To get 3 churches to be excellent together–we have to simplify just about everything.
So much church programming is a mile wide & an inch deep.
It comes from an understanding that the more choices, the more options you give people, the more entry options there are, the more likely people will come to, and join, your church.
Except, that understanding is wrong. The New York Times story on how too many choices actually reduces commitment or buying, is here.
It turns out that more choices don’t actually help– attract or keep people. For one thing, it makes a church lose focus– because newcomers can’t tell what’s really important.
Let’s see– yoga class, New U, adult discussion group, or a congregational meeting. I guess since they’re all getting equal space, they’re all equal.
No wonder newcomers are confused. And this is an epidemic among our churches. From the smallest fellowship to the largest churches– if you check their newsletter– so many programs, and not enough time.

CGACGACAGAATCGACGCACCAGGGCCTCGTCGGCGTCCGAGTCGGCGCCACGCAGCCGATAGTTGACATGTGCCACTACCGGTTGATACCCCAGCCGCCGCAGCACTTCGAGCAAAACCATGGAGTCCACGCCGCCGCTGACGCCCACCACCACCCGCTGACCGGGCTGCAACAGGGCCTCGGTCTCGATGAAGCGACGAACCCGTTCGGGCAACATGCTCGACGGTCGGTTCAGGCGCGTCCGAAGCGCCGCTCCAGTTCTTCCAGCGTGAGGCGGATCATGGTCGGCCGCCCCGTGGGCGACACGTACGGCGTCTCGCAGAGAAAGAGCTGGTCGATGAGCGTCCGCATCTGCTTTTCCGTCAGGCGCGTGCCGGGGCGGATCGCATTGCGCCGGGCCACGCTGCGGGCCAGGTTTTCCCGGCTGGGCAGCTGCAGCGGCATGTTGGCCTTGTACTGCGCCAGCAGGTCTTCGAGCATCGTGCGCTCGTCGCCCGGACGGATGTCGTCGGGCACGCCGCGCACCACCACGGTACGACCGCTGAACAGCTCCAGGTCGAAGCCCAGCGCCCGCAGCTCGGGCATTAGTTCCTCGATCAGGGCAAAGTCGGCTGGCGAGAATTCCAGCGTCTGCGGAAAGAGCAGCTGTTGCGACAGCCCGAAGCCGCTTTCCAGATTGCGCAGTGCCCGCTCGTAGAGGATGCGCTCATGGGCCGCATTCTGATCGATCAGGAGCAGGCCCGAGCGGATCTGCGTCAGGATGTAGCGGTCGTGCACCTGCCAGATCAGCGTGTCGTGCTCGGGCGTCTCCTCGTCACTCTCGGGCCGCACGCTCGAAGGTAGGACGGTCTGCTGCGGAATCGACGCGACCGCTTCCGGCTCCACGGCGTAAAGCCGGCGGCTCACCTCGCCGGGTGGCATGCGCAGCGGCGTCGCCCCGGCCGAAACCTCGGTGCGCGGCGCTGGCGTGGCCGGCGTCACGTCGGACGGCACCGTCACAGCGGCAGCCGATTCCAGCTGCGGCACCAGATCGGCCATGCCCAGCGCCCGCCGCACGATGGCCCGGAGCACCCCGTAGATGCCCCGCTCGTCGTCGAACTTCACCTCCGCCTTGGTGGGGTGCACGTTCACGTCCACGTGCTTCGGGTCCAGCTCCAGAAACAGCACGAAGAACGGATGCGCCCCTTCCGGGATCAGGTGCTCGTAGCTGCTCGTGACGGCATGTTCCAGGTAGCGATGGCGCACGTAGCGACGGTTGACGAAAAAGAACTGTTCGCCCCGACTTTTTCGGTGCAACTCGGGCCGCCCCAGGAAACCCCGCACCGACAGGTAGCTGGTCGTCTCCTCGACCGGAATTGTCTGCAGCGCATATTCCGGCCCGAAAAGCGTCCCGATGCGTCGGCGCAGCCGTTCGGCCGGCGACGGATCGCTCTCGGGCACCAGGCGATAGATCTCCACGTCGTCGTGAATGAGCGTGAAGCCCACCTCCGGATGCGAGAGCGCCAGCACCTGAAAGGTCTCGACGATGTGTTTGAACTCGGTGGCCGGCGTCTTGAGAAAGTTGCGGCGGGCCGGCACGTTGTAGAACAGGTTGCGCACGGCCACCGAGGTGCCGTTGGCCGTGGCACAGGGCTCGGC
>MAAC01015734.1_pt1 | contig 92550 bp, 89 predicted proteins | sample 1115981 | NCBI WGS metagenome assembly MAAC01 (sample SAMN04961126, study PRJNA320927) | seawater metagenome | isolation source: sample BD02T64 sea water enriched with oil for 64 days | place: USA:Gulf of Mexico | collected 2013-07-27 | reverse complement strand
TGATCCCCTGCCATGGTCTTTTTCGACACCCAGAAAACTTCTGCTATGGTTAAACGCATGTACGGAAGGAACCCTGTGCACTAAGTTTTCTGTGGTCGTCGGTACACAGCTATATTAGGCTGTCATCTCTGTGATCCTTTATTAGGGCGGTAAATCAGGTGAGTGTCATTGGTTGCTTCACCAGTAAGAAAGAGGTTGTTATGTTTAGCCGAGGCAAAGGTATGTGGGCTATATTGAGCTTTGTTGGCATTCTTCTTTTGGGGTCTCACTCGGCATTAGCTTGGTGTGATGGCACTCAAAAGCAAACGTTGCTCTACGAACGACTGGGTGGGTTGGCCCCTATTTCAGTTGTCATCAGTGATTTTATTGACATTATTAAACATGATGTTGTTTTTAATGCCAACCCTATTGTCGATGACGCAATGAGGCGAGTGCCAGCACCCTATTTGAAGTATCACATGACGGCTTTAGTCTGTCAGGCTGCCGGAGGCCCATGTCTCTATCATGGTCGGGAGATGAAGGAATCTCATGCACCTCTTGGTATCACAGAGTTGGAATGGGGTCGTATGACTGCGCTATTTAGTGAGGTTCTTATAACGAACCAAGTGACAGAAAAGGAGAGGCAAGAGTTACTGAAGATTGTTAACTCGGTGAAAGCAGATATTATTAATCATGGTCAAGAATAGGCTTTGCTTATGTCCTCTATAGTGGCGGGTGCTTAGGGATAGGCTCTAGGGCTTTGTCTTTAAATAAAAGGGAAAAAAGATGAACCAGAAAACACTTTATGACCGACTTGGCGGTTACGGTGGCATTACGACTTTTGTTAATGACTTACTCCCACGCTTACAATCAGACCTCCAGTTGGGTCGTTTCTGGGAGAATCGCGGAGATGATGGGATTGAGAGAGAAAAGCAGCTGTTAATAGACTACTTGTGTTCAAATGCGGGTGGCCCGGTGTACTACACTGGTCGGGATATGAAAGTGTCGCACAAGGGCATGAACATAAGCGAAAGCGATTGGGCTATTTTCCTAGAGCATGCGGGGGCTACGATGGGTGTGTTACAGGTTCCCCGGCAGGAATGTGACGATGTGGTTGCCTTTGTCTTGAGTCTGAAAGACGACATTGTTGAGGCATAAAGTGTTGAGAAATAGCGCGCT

And, when we’re spread too thin– excellence is unlikely. We have less coherence, we confuse newcomers, we won’t list a hierarchy of importance of what we do at church– we– frankly– fail to lead.
Larry Osborne, in his classic book, Sticky Church, says we can really only ask our people to go to two things for church.
If one of them is Sunday Worship, then what is that 2nd thing you want people to go to? (for us, it’s Growth Groups).
So, the general idea is to do fewer things, but go deeper. Needless to say, this frequently creates a political problem, which is one of the reasons it is so hard to implement,.
Our sermon series concentrates our programming. Sunday worksheets help us focus. And Growth Groups give the Sunday experience more depth.
What do you think about the idea of having 10 or fewer programs / ministries at your church?
And. While we’re at it– let’s not divorce the sanctuary service & religious education. Let’s make them the marriage they were meant to be.
Want to dig deeper into this concept? Check out this book.